[Reply]

9
Terry Weber writes:

Readability is in the eye (understanding) of the reader. We must try to write for our specific audience. Targeted writing is the answer.

Comment provided October 21, 2008 at 7:14 AM

[Reply]

10
Alan Boyer writes:

Yes, I’d be interested in comparing the readability to other measurements I track.

I track my results through measuring how many people read my articles as compared to others in the same category, and then how many of those that start reading finish, and finally, what percentage of those actually sign up for more on my website.

To me, those are the success measurements. Whether my articles get people wanting more of it from me.

So, being able to compare the readability scores to my bottom line success scores would be interesting.

In my coaching of others who write, I’ve found that people tend to start off on the extreme academic side of the “difficulty” scores and find that it doesn’t convince very many of their readers to do what the author wanted them to do.

Comment provided October 21, 2008 at 7:34 AM

[Reply]

11

Peter, when someone writes an article caring for its readability this doesn’t mean that its quality won’t be excellent, on the contrary.

No matter how complicated is the subject you are talking about, if you are a good writer you must be clear and transform it in something easy to be understood, especially because you are not writing articles for specialists, but for common people who may ignore everything about the topic you are talking about.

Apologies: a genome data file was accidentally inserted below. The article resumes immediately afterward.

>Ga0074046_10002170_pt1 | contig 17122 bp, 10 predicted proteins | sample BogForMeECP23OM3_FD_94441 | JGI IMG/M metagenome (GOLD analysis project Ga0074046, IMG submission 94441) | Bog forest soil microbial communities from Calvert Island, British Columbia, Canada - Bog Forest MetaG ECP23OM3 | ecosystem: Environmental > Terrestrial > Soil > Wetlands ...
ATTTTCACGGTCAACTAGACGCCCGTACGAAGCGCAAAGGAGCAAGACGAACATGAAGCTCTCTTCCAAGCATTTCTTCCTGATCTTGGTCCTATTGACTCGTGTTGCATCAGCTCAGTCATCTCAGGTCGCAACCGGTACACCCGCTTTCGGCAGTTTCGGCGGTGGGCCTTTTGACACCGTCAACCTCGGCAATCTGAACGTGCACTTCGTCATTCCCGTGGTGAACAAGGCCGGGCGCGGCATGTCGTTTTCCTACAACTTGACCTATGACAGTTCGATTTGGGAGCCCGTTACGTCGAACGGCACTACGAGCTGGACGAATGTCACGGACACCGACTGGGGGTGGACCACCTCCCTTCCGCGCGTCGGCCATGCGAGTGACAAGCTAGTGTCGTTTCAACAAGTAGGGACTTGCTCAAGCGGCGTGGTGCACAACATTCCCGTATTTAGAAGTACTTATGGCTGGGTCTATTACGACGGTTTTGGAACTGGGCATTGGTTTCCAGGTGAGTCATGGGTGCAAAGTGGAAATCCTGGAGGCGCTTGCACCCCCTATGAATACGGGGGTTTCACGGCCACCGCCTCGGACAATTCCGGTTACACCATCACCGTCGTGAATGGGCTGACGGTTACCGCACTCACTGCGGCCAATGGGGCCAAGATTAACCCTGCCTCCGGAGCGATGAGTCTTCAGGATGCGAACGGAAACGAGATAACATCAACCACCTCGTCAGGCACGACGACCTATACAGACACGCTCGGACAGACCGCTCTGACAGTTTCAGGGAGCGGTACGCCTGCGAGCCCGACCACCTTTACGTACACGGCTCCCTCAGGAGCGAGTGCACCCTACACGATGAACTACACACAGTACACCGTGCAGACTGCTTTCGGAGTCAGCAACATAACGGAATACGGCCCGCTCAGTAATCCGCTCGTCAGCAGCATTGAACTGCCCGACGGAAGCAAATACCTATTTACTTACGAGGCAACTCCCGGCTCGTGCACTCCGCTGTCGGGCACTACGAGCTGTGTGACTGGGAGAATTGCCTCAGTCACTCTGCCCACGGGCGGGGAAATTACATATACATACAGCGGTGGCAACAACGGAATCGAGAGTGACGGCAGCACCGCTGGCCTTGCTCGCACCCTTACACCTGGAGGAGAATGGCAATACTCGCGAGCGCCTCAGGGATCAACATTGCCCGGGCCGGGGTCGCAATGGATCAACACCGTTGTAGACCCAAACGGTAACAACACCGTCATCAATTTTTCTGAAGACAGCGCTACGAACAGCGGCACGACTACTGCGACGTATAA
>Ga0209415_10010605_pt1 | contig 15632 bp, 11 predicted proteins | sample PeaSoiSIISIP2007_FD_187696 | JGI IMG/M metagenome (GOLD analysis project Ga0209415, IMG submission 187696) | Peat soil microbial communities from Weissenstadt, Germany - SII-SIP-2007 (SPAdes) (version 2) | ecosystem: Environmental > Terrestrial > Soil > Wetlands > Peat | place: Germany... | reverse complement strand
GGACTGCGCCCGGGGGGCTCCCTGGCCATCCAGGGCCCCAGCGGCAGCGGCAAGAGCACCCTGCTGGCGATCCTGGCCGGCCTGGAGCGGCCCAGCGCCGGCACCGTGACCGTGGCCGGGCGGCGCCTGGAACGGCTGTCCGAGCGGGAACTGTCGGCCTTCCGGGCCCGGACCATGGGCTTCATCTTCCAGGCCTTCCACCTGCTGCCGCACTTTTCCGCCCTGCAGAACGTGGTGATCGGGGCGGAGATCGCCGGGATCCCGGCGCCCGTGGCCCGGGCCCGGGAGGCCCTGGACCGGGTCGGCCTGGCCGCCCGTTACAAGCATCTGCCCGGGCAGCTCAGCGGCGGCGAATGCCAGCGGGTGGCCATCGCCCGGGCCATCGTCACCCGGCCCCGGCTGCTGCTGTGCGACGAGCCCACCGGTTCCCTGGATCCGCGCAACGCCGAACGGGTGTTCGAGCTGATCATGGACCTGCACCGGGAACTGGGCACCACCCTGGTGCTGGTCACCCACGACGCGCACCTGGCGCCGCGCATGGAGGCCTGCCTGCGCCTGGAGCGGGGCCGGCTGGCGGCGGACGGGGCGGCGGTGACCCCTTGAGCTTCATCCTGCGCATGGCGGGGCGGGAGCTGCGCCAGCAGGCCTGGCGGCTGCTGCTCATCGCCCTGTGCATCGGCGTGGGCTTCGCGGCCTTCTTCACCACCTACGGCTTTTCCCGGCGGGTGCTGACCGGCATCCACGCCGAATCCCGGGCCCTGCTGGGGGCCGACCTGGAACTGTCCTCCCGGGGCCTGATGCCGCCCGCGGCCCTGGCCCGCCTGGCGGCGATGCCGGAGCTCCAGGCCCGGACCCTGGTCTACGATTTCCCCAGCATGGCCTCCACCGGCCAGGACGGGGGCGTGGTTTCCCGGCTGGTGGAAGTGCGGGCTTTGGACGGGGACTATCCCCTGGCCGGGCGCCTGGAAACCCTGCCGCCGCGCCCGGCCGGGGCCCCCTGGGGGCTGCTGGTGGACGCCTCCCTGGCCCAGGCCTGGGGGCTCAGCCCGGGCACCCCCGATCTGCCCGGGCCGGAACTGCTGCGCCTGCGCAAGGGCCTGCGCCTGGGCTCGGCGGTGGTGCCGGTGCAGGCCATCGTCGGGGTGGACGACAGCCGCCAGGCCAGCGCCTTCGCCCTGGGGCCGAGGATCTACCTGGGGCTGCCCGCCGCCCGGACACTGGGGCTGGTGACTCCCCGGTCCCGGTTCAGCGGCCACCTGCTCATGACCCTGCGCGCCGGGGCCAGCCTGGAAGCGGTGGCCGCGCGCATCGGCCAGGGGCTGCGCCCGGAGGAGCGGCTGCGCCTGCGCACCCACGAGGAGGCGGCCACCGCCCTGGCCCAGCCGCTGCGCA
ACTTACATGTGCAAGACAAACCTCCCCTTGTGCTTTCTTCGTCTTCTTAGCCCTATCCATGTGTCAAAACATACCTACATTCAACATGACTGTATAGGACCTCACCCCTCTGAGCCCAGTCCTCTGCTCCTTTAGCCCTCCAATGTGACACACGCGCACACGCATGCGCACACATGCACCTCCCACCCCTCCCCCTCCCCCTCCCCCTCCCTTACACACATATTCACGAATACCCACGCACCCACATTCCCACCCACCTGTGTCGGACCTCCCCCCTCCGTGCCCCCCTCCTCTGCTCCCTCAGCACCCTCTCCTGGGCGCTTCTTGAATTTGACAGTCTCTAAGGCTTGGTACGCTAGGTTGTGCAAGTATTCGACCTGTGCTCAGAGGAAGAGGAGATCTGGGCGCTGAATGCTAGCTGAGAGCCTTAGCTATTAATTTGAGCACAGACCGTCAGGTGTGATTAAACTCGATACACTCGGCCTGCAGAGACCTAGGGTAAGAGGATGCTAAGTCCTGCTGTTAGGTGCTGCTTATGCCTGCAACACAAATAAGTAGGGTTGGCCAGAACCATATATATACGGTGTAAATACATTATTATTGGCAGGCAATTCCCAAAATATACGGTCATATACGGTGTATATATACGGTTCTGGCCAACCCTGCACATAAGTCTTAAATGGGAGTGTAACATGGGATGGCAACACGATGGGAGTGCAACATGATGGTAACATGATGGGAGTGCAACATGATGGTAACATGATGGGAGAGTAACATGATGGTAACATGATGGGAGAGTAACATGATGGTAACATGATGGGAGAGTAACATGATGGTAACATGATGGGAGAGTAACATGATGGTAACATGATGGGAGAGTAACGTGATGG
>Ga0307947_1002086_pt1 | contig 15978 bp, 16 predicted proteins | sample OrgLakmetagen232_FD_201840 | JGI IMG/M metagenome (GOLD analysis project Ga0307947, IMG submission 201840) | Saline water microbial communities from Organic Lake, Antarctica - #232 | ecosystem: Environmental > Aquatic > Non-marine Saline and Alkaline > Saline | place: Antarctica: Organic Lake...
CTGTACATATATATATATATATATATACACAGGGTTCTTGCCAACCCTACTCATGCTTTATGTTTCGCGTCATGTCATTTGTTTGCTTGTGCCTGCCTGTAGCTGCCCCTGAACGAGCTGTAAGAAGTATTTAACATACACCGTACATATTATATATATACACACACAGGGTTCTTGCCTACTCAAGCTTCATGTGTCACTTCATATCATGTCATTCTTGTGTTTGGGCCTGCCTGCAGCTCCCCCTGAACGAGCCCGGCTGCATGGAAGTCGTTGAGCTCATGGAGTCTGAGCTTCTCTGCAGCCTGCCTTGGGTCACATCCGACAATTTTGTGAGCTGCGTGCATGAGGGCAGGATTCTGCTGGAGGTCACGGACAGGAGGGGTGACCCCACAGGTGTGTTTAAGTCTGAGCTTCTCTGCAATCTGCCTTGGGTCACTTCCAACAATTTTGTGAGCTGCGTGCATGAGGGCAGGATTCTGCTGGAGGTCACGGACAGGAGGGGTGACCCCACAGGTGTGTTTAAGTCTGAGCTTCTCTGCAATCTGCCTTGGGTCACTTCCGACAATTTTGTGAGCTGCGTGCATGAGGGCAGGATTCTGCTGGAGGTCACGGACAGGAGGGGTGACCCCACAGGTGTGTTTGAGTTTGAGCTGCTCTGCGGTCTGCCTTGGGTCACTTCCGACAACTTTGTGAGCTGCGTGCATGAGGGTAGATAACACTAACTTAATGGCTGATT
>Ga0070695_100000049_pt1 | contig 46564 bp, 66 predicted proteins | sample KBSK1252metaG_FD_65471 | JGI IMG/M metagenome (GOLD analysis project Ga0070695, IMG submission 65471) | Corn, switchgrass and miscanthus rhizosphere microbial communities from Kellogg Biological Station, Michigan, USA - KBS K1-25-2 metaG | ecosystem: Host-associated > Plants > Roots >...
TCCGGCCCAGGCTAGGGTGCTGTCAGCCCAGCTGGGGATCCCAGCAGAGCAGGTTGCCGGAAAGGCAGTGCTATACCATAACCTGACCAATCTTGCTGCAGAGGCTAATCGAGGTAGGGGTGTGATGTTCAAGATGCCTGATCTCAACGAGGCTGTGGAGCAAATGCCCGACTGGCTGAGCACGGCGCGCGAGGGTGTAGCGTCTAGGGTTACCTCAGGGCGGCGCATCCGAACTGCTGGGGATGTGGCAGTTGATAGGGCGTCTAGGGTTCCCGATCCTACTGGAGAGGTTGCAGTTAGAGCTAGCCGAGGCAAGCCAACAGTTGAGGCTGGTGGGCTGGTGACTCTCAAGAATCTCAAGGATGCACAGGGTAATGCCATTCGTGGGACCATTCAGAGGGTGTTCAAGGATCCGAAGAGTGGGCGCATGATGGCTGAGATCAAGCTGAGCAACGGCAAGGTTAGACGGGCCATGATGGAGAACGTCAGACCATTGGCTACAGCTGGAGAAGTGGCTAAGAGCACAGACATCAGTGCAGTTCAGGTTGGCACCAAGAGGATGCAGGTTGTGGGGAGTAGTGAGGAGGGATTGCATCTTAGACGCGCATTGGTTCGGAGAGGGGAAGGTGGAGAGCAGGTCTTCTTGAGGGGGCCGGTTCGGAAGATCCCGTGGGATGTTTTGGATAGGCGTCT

The solution for all writers who want to write objective and clear articles is the organization of their thoughts.

Comment provided October 21, 2008 at 7:34 AM

[Reply]

12
Lance Winslow writes:

I liked the readability article on the various tests. I rate it a 5 star. And believe it to be a medium level readability, although have no way to check it out.

I think this is valuable information, I have often later realized that my articles were too easy and modified them, and some that were to complex, sentences too long, words too big and not in most people’s vocabs, so, I modified them. It would be smart for all article authors to consider this and then modify their writing for their target readers. Once they do this enough it will become habit.

Lance

Comment provided October 21, 2008 at 7:41 AM

[Reply]

13
Joshua Chancha writes:

The index shows that more than 70% of articles can be read by an averagely trained persons. It is good sign that the articles are readable and can be simply understood’

Comment provided October 21, 2008 at 7:47 AM

[Reply]

14
Hanifa K. Cook writes:

With so many blogs and articles on the internet, simplicity and readability is essential to keep readers coming back. It is encouraging.

Comment provided October 21, 2008 at 7:53 AM

[Reply]

15

I use the Flesch-Kincaid readability score built into Word, and strive for a 9th-10th grade reading level. I want my articles to be easily understood and a quick read for people around the world, many of whom speak and read English as a second or third language.